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Imagination And Education

Justin Kiska

(5/2017) Once upon a time, children and teens did not want to spend all of their time playing games on their smart phones and tablets. They did not sit in front of a computer screen or television for hours on end. They would come home from school, throw their backpacks in the door and meet up with their friends to play. Do you remember what that was like? Playing with your friends? Sometimes it would be cops and robbers, other times a space adventure, or a princess tea party. Not into the "role playing" kind of things? OK, then what about playing with your G.I. Joes or Barbies or Teenage Mutant Ninja Turtles?

However you and your friends entertained yourselves before the "Age of the i-Phone," they all had one thing in common . . . Imagination. For just a little while, you became that police officer trying to catch your next door neighbor who was one of the most notorious bank robbers around. Those Barbies all came to life and lived out whatever story you could think of.

Now, itís about hit points and collecting the most coins or how many pieces of candy one can crush. Imagination is in danger.

Luckily, there is a place where imagination still thrives and is always encouraged. At the theatre.

Live theatre is one of the oldest forms of entertainment, but few ever really understand its importance in education.

Once upon a time, schools used to take students on field trips to see live stage shows. There are some schools that still do, and they should be congratulated and thanked. Sadly though, most schools have ended these types of outings, not realizing the sort of education with which they are depriving their students.

What kind of education can a child receive from seeing a live stage show? It all depends on who you ask.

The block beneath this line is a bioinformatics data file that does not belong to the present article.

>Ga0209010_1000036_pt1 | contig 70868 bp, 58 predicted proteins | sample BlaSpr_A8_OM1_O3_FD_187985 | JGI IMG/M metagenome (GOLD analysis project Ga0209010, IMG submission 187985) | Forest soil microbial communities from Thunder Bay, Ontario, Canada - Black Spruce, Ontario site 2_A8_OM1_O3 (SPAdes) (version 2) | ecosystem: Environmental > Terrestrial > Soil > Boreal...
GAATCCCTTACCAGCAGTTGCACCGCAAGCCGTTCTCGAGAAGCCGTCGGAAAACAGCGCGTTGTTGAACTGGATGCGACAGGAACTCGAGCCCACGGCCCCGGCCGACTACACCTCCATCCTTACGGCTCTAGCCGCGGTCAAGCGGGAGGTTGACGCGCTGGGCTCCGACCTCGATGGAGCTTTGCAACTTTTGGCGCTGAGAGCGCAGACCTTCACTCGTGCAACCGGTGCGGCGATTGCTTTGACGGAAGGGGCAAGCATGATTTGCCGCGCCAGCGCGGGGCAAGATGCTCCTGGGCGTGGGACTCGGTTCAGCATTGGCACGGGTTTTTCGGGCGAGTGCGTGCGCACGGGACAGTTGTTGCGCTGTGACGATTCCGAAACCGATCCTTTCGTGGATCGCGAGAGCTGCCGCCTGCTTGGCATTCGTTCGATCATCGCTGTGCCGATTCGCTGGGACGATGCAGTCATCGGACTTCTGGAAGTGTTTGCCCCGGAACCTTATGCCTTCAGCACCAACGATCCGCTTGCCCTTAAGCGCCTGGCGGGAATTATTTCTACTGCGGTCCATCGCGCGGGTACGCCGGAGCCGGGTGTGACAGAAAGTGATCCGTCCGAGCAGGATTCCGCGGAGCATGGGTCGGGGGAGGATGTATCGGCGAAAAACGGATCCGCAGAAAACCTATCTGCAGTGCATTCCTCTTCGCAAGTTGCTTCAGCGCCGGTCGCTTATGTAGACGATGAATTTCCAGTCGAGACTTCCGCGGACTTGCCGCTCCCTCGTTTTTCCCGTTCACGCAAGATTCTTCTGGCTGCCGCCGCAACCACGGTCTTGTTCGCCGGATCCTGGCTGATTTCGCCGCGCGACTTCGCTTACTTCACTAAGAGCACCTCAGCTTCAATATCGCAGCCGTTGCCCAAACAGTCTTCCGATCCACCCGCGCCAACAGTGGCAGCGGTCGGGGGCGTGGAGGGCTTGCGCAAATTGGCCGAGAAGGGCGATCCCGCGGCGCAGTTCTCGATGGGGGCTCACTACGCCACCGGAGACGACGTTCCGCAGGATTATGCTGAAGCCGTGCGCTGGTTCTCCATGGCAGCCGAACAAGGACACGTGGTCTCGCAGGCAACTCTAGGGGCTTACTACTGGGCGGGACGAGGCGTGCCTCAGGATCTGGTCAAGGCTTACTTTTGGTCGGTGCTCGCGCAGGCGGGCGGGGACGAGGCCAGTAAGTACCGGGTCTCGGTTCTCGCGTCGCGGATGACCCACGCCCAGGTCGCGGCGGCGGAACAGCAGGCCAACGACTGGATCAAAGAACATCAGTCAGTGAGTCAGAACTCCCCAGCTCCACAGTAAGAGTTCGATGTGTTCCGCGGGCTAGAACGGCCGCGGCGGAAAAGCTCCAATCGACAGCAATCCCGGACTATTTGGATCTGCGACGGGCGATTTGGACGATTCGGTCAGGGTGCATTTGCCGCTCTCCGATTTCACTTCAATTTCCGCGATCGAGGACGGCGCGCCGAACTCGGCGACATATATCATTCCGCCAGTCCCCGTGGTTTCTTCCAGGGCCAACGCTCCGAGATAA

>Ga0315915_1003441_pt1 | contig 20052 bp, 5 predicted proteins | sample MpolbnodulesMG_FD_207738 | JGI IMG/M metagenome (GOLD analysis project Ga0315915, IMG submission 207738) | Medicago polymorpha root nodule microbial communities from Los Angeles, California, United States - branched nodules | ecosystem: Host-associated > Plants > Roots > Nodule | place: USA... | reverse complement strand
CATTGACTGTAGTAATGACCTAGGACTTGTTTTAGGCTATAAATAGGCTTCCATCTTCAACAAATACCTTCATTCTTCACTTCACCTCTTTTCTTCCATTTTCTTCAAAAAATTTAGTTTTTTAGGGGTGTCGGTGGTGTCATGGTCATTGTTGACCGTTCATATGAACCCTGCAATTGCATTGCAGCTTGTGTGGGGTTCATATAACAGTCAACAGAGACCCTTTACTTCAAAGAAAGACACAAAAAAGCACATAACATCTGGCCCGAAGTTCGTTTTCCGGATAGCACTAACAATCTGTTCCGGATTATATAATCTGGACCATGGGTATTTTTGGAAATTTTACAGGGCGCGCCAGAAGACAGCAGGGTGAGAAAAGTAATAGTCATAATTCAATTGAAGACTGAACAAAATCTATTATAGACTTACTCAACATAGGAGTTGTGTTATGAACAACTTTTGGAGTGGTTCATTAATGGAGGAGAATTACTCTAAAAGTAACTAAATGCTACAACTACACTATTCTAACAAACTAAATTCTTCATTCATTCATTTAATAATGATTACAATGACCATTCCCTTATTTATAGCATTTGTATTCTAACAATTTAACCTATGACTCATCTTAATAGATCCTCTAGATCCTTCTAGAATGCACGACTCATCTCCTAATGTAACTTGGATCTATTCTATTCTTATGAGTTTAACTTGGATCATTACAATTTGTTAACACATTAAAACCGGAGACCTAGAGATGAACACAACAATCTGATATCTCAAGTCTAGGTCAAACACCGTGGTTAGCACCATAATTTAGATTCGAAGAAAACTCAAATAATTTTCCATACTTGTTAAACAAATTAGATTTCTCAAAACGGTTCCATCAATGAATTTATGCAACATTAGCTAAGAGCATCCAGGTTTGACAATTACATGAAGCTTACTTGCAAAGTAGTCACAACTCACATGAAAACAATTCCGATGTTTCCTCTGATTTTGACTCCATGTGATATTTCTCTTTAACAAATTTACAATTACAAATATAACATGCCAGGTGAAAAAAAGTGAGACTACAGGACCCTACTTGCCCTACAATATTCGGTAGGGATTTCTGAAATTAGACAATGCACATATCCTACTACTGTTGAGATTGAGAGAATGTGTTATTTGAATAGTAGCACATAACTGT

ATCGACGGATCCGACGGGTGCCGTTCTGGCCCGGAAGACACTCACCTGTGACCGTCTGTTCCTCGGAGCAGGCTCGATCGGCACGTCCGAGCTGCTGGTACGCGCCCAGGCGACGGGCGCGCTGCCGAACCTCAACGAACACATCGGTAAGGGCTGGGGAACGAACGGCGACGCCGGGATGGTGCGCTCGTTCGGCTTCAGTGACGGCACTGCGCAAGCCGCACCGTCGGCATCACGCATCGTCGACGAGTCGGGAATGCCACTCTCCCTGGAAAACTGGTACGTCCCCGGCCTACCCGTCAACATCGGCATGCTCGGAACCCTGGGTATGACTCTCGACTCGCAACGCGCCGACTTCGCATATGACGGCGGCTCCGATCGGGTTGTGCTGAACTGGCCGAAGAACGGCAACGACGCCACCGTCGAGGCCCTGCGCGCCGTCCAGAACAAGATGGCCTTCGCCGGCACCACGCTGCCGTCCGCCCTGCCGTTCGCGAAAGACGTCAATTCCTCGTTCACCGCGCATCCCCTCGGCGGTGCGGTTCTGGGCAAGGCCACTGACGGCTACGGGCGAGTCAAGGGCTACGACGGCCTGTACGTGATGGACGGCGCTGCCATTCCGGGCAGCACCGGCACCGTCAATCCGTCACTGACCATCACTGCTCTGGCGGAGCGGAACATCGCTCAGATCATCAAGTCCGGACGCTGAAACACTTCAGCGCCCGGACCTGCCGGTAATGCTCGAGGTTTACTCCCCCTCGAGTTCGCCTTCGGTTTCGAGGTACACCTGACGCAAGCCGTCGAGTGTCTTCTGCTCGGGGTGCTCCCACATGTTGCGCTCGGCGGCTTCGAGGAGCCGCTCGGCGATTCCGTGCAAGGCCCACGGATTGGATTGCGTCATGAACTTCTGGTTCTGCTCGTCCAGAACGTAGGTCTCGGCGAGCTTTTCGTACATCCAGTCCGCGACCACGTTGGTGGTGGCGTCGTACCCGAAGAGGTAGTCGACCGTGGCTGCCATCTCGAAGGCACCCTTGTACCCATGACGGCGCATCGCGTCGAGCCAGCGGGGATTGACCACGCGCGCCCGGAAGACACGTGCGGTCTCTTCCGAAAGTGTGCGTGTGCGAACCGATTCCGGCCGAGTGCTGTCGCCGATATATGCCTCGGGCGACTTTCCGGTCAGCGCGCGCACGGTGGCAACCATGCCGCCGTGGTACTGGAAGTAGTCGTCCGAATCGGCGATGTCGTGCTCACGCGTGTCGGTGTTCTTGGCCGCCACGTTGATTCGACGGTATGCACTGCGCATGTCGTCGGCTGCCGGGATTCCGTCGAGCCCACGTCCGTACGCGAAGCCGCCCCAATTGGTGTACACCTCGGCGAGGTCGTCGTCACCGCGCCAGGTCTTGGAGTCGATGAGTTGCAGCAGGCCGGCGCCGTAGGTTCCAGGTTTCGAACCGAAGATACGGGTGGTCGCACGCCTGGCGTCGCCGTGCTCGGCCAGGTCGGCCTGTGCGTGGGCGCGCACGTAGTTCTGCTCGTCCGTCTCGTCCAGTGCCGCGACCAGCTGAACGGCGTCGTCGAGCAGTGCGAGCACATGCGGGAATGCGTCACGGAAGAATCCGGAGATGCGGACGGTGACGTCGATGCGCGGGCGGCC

Some will say children learn valuable social skills like what itís like to be in a crowd out in public and how to behave. Others say seeing a live stage show broadens a childís view of the world, far beyond a television screen. When anyone, adult or child, is sitting in an audience, in the same room with the actors Ė only feet away, they are right there with them in whatever world has been created on that stage. They are a part of something; they are transported to another place and another time. Imagination reigns. Anything is possible.

What about the facts? How can we know what sort of impact theatre has on a childís education? We turn to the experts who have studied this very issue, specifically a study by a team led by Professor Jay P. Greene. Through their research, they found children who attend a live stage production are at an advantage for learning academic content; they have increased tolerance for having been exposed to a broader, more diverse world; and have an improved ability to recognize what other people are thinking and feeling.

If those are the results of a child who simply saw a stage show, imagine what they would be like if that child was in a stage show. The good news is, you donít have to imagine, there is firsthand knowledge of this. It has been shown time and time again that children involved in theatre programs have less behavioral problems in school, tend to have better grades, are more social, and more confident in themselves.

Live theatre is a good thing. Thereís a reason it has survived throughout the ages. Not only can it take people away and out of their lives for a few hours, forgetting any stress and strain, but it can also teach. It can certainly teach far more than any video game.

Read other articles by Justin Kiska